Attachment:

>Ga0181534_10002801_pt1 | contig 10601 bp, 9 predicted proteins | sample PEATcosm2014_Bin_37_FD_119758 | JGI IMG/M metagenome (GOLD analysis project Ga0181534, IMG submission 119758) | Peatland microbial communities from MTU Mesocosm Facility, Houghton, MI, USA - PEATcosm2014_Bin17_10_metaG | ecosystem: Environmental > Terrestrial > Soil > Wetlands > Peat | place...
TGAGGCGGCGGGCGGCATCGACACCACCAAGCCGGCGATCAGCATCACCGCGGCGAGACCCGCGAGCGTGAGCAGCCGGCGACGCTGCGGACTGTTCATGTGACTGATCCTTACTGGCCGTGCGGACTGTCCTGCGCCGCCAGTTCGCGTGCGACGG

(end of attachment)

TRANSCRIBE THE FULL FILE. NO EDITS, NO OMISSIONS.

>Ga0181534_10002801_pt1 | contig 10601 bp, 9 predicted proteins | sample PEATcosm2014_Bin_37_FD_119758 | JGI IMG/M metagenome (GOLD analysis project Ga0181534, IMG submission 119758) | Peatland microbial communities from MTU Mesocosm Facility, Houghton, MI, USA - PEATcosm2014_Bin17_10_metaG | ecosystem: Environmental > Terrestrial > Soil > Wetlands > Peat | place...
TGAGGCGGCGGGCGGCATCGACACCACCAAGCCGGCGATCAGCATCACCGCGGCGAGACCCGCGAGCGTGAGCAGCCGGCGACGCTGCGGACTGTTCATGTGACTGATCCTTACTGGCCGTGCGGACTGTCCTGCGCCGCCAGTTCGCGTGCGACGG